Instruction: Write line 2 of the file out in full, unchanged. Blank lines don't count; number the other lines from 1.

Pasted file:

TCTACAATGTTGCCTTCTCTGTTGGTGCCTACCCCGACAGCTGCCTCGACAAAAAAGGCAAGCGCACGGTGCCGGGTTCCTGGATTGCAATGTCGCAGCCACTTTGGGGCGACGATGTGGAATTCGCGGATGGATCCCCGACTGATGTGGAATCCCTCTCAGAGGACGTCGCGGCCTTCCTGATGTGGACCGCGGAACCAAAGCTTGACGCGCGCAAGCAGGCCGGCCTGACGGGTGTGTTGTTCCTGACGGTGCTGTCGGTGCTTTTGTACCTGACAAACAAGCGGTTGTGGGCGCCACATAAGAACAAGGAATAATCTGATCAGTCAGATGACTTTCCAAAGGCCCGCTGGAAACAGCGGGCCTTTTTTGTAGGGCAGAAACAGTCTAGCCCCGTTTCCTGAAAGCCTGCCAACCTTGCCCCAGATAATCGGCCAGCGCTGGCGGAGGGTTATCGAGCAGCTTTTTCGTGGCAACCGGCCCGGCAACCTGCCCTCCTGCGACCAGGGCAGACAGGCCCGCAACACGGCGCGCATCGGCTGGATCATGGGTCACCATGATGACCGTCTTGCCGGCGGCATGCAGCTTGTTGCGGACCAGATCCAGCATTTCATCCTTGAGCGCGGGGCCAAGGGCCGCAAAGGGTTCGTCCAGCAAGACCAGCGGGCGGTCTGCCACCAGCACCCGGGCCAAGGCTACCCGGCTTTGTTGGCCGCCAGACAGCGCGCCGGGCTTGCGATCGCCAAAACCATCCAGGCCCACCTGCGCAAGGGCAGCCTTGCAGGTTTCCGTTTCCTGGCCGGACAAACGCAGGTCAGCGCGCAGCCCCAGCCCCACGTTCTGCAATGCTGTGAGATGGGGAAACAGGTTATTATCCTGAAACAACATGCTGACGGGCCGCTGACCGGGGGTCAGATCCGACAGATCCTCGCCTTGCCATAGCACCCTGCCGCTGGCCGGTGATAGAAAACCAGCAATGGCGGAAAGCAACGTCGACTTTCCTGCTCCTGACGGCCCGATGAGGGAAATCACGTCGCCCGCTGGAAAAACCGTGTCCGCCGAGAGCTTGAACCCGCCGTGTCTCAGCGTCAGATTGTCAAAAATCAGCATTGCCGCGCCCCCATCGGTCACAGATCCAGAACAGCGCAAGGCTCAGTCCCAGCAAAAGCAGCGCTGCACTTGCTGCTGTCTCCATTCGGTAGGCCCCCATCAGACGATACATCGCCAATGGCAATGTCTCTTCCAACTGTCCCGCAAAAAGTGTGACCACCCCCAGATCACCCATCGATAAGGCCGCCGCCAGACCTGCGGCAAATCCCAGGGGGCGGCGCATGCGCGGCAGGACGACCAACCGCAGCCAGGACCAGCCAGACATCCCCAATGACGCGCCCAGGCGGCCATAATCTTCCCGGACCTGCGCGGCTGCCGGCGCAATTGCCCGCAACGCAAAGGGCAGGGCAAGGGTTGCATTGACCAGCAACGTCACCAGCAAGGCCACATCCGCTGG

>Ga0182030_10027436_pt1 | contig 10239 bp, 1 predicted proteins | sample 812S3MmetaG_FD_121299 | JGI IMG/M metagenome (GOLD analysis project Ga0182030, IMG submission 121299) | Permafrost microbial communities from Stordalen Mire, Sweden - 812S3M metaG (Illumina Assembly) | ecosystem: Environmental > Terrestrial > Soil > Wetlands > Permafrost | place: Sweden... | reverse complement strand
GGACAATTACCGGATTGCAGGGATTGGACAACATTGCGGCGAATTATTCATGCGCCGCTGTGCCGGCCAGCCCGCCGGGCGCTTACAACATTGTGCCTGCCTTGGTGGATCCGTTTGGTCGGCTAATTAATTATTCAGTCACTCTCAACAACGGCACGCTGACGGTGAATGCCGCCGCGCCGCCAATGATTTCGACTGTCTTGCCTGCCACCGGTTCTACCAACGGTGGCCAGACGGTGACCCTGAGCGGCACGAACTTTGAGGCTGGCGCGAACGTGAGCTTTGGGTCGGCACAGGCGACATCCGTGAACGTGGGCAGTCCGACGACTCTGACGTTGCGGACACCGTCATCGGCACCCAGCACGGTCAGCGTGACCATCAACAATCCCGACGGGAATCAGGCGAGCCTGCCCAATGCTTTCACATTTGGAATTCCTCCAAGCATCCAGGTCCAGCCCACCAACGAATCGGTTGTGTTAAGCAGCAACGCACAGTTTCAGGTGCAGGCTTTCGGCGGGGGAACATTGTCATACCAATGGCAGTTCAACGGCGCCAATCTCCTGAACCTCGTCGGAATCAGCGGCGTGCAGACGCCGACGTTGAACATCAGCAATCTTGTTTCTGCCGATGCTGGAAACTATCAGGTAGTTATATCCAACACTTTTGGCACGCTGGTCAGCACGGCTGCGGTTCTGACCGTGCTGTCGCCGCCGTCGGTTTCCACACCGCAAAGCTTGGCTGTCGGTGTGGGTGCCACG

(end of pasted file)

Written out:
>Ga0182030_10027436_pt1 | contig 10239 bp, 1 predicted proteins | sample 812S3MmetaG_FD_121299 | JGI IMG/M metagenome (GOLD analysis project Ga0182030, IMG submission 121299) | Permafrost microbial communities from Stordalen Mire, Sweden - 812S3M metaG (Illumina Assembly) | ecosystem: Environmental > Terrestrial > Soil > Wetlands > Permafrost | place: Sweden... | reverse complement strand